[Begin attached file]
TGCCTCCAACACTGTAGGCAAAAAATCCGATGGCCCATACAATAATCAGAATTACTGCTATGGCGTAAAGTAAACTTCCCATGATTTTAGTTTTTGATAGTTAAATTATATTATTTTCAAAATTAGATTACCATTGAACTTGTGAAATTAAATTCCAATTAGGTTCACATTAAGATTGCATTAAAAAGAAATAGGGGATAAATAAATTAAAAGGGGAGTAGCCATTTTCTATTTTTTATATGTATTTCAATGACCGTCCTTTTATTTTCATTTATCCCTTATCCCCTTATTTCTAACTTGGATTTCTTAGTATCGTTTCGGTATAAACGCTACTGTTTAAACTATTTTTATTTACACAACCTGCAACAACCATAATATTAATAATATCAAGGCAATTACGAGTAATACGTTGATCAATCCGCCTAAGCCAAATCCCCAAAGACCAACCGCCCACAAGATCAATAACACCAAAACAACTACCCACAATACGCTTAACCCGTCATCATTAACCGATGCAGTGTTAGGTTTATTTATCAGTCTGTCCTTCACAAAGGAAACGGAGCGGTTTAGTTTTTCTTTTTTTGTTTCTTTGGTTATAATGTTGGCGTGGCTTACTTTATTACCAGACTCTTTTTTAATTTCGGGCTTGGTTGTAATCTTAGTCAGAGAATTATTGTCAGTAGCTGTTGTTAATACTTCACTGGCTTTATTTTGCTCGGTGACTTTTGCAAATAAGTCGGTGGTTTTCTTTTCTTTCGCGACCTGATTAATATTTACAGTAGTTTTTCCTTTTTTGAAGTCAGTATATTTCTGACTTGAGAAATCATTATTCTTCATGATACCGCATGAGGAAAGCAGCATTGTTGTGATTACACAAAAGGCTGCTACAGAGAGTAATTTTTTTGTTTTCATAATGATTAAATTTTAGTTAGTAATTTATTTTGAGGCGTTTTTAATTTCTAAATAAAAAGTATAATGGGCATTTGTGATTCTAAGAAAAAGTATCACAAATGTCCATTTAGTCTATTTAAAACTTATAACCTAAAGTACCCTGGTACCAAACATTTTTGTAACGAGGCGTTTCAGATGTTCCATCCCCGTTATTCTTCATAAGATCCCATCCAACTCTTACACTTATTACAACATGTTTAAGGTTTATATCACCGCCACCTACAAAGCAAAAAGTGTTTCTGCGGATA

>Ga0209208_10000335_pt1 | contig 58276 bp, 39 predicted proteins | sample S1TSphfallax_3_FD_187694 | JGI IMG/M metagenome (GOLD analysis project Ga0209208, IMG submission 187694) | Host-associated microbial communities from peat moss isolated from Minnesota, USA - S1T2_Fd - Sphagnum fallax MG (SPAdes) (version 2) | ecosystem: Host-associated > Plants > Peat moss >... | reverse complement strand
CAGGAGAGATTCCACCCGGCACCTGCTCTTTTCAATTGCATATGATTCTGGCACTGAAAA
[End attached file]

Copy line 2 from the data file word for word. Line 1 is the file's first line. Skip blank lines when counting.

>Ga0209208_10000335_pt1 | contig 58276 bp, 39 predicted proteins | sample S1TSphfallax_3_FD_187694 | JGI IMG/M metagenome (GOLD analysis project Ga0209208, IMG submission 187694) | Host-associated microbial communities from peat moss isolated from Minnesota, USA - S1T2_Fd - Sphagnum fallax MG (SPAdes) (version 2) | ecosystem: Host-associated > Plants > Peat moss >... | reverse complement strand